19. 19. GOOGLE+: Uses Because of the selective sharing options with “Circles” in Google+, a journalist could share some information publicly while some only with close friends. This avoids having people create two profiles — one public and one private — to share with different audiences. “Hangouts” could become the next focus group, group interview or way to interact with reporters or sources. “Sparks” allows a user to identify interest areas, and Google will suggest items — like a pre-search. The +1 button allows users to recommend items. Content can be downloaded. Let’s Get EngagedFriday, March 16, 12
  20. 20. GOOGLE+: Big questions Will it replace Facebook? Maybe — if users can migrate content from an established social network and if Facebook doesn’t develop selective sharing. (Skype chat is coming soon in Facebook.) Will it be more like Google Buzz or Wave? Google+ doesn’t seem to be catching on with common use compared to Facebook, and many of its features are also now available in Facebook. Let’s Get EngagedFriday, March 16, 12
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  22. 22. TWITTER: Definition and statistics Twitter is a microblogging website with mobile apps that provides 140-character updates. Users can have followers, follow others and be part of lists. Non-users can search or see public tweets. Twitter turned 6 this week in March 2012! 200 million users and 350 billion tweets per day (175,000 tweets per second) A hashtag is a term used to tag a post for search. It includes the # sign and a word, phrase or abbreviation. According to the Pew study, Twitter drove about 1% of referrals to news sites (and 3% for the Los Angeles Times). Let’s Get EngagedFriday, March 16, 12
  23. 23. TWITTER: Uses The main uses for Twitter are distribution, engagement and monitoring. Build a network of relevant followers (and people to follow). Interact with them in the ways below. Use Twitter to share content or refer users to content. Use Twitter to engage with users: ask/answer questions, clarify, respond to criticism, get ideas. Use Twitter to monitor what others are tweeting about to get leads, ideas and sources. Curate tweets as basis for a sidebar in print or online. Let’s Get EngagedFriday, March 16, 12
  24. 24. TWITTER: More uses Go to http://media.twitter.com/newsrooms #TfN Report: Search, sources and mobile apps Engage: Effective writing, promotion and branding Publish: Tools and display guidelines Extras: Blogs, copyright and troubleshooting Let’s Get EngagedFriday, March 16, 12
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  26. 26. VIMEO / YOUTUBE / FLICKR: Definition and statistics Vimeo and YouTube are video-sharing websites. Flickr is a photo/image-sharing site. Let’s Get EngagedFriday, March 16, 12
  27. 27. VIMEO / YOUTUBE / FLICKR: Uses Vimeo and YouTube channels can be utilized for sharing extra video from a news story; a behind-the- scenes look at the journalist’s job; or to interact with users, like responding to queries. Flickr can be used in some of the same ways but with still images. All can also be used to search for sources or monitor what people are talking about or find interesting. 200 million videos are watched on YouTube every hour! Let’s Get EngagedFriday, March 16, 12
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  29. 29. GEOLOCATION APPS: Definition and statistics Typically, geolocation apps do two things: They report your location to other users. They associate real-world locations (such as restaurants and events) to your location. These apps use the GPS chip in a phone or mobile device to determine location. Apps like Foursquare allow users to “check in” at a location. Sometimes businesses will offer deals for checking in. Let’s Get EngagedFriday, March 16, 12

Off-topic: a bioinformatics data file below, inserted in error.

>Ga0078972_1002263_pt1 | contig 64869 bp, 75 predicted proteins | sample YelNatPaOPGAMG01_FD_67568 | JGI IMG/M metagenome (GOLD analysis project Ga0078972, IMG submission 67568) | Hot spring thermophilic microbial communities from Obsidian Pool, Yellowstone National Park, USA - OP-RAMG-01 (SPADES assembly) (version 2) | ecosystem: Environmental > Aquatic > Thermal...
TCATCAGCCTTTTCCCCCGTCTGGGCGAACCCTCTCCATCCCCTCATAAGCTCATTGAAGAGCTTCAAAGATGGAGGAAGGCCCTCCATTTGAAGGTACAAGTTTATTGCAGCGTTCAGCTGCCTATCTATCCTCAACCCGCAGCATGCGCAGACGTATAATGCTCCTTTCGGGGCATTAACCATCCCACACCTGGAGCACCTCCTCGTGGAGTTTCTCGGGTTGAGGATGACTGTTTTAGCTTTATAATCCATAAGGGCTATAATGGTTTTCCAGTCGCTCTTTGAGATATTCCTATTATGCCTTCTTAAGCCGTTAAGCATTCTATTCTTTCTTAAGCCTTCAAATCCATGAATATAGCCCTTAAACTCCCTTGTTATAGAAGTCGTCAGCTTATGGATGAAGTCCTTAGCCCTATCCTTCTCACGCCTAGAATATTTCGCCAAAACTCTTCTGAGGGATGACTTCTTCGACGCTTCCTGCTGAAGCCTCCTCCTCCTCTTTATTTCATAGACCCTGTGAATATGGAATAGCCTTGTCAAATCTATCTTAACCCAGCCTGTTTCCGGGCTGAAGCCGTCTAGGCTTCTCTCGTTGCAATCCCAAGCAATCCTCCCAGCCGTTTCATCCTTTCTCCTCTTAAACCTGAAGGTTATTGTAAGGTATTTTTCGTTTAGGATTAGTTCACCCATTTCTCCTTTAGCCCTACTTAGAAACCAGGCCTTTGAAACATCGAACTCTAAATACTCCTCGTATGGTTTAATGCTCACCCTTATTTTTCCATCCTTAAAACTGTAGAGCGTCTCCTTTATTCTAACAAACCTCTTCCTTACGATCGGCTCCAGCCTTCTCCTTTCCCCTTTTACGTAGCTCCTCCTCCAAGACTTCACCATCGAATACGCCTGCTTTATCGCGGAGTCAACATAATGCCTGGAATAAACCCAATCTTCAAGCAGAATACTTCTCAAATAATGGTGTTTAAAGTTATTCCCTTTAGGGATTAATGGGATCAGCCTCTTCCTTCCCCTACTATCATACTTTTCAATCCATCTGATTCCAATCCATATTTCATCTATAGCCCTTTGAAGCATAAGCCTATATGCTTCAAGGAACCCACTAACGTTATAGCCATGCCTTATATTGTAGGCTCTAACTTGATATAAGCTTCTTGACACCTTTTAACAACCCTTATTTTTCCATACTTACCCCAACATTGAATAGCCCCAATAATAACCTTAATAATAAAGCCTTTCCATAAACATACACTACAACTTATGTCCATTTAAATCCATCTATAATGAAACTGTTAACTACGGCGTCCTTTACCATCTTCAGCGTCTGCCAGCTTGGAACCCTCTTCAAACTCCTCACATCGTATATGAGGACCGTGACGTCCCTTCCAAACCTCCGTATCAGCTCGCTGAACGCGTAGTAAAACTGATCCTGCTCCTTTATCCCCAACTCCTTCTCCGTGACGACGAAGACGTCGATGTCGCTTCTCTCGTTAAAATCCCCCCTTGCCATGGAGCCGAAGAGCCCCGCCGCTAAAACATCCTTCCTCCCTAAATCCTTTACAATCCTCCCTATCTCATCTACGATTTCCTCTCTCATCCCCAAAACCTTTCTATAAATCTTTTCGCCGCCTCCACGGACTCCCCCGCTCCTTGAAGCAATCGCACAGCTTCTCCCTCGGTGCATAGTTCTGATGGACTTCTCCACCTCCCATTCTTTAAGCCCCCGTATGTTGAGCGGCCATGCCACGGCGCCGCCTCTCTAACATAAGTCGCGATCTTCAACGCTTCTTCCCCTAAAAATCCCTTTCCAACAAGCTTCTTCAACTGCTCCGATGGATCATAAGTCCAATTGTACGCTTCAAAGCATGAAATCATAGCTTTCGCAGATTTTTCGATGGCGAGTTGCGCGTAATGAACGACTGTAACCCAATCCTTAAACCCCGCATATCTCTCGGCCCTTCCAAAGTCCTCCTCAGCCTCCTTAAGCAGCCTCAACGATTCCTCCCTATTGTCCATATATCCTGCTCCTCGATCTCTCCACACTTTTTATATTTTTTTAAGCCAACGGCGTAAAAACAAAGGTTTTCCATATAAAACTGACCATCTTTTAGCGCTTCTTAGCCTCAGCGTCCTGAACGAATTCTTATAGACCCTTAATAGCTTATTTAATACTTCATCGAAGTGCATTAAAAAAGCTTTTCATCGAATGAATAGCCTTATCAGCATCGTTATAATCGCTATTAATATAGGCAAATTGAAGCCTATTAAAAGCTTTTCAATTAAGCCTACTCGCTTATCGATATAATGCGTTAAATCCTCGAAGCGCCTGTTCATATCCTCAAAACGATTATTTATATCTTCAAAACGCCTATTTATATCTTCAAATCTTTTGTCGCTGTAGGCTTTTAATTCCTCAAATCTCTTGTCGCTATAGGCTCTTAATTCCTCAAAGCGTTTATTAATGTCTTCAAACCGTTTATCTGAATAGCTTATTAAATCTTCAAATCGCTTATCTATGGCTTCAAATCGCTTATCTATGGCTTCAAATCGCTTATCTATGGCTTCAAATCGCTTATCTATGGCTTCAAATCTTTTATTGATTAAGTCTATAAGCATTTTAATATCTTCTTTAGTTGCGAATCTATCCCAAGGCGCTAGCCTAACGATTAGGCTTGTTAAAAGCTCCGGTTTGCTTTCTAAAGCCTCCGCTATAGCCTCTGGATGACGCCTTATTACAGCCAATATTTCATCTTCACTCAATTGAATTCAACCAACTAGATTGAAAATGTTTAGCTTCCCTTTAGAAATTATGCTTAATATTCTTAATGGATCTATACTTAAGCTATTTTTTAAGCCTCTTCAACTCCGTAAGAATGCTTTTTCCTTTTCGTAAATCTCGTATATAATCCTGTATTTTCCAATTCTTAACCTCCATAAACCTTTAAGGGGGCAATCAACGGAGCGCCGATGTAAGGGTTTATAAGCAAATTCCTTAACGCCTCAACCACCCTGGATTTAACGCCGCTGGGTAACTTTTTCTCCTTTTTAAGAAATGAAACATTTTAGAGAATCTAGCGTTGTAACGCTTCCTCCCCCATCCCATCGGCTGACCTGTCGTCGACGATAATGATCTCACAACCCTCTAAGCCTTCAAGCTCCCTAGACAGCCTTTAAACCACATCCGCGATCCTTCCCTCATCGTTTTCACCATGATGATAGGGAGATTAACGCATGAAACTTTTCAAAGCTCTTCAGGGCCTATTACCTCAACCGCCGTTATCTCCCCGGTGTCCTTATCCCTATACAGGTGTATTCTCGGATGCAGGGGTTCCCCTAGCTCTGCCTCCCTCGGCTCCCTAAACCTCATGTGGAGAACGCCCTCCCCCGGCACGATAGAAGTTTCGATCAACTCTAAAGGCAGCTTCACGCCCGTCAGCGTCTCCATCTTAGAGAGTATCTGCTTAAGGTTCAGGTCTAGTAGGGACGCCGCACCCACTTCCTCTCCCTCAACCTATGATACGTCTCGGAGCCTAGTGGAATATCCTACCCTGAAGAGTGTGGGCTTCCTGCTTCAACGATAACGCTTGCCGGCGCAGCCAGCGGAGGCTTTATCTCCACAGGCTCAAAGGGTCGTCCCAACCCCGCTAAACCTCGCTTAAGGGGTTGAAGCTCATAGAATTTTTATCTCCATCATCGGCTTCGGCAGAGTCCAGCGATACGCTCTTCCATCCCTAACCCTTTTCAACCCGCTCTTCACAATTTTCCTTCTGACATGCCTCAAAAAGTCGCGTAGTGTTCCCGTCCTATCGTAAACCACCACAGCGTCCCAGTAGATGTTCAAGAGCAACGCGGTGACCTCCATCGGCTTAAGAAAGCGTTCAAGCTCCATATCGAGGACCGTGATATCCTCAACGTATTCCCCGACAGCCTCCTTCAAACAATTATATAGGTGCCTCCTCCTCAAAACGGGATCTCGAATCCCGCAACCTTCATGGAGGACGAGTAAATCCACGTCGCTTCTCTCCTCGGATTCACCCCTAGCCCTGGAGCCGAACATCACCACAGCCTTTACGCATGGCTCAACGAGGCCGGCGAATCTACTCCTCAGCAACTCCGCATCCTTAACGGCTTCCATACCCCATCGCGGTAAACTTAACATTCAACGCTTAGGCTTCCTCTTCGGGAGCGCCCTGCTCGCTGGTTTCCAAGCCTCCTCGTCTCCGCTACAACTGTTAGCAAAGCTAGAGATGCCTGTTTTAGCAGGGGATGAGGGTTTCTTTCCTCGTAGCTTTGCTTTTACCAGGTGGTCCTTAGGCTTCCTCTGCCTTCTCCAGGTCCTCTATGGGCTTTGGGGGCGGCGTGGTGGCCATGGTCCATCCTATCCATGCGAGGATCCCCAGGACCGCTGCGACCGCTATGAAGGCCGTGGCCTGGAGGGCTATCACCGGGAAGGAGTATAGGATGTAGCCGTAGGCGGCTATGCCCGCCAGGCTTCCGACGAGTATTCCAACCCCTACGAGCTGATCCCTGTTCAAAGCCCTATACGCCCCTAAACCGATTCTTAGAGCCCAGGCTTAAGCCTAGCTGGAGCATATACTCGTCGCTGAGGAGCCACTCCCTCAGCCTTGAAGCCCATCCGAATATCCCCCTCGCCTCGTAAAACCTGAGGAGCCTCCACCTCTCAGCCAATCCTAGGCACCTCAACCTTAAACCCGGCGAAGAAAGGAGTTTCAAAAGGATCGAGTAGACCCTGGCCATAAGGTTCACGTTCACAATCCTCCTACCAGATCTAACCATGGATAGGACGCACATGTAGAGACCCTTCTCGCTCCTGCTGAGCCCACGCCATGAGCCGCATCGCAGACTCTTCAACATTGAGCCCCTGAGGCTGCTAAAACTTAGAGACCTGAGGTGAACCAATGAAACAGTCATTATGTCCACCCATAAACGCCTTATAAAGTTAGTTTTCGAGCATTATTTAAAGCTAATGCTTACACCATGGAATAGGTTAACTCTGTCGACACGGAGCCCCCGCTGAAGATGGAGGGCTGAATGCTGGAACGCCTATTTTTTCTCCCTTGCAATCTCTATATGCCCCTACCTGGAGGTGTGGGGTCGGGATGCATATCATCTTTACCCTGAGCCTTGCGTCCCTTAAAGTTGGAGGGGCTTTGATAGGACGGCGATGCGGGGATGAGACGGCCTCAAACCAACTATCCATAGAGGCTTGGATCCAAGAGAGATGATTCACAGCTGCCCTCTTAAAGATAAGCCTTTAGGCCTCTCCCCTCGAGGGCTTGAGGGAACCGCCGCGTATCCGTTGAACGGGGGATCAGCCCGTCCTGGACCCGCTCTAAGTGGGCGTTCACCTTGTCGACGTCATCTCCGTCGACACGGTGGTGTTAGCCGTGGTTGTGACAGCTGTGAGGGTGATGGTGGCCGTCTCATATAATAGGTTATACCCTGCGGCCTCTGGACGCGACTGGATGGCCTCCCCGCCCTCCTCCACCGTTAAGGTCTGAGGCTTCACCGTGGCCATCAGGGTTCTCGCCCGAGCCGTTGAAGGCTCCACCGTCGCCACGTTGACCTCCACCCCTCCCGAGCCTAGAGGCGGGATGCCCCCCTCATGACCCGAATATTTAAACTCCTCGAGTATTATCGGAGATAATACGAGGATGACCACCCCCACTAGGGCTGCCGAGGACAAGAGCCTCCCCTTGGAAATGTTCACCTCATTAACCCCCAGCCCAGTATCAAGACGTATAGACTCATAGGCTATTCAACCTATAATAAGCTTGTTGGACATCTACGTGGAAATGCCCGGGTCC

30. 30. GEOLOCATION: Uses Journalists can use geolocation apps to see who has checked in at a location or event. Use the apps to monitor buzz or develop story ideas. Some mobile apps like Yelp! allow users to post reviews of businesses. Combine geolocation with other mobile device-based tools such as QR codes or Groupons. Let’s Get EngagedFriday, March 16, 12
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  32. 32. PINTEREST: Uses Pinterest is a “virtual pinboard,” where users can organize and share items they find online. They can browse pinboards created by other users to discover new things and shared interests. It’s the #7 social network, ahead of Google+ and Tumblr. Home, Arts and Crafts and Style/Fashion are the most popular categories. Top five sources for pins are Etsy, Google, Flickr, Tumblr and weheartit. The site is two years old and has 11.7 million active users and 1,090 visitors per hour. Let’s Get EngagedFriday, March 16, 12
  33. 33. PINTEREST: Uses Over 80% of pins are re-pins. That means content is shared and re-shared. The viral aspect of Pinterest contributed to its rapid growth. It’s another tool to curate the Web — and show, not just tell. A user gathers and bundles images and ideas from multiple sources. Browse. Listen/monitor. Curate a pinboard of resources. Top 10 lists. Photo of the Day. Share the news. Let’s Get EngagedFriday, March 16, 12
  34. 34. Other digital media tools Delicious: Social bookmarking Tumblr: A place to post anything and everything Storify: A website that allows curation and combination of multiple elements from social media (like tweets, Facebook status updates, etc.) Instagr.am: Mobile photo sharing Evernote: Keep track of many bits of information from multiple formats Let’s Get EngagedFriday, March 16, 12
  35. 35. How will you utilize these powerful new tools? They are evolving rapidly. Research data are becoming available, which will prove valuable to how journalists use the tools effectively. Let’s Get EngagedFriday, March 16, 12
  36. 36. Questions? Find this presentation at slideshare.net/loganaimone Email me at logan@studentpress.org Let’s Get EngagedFriday, March 16, 12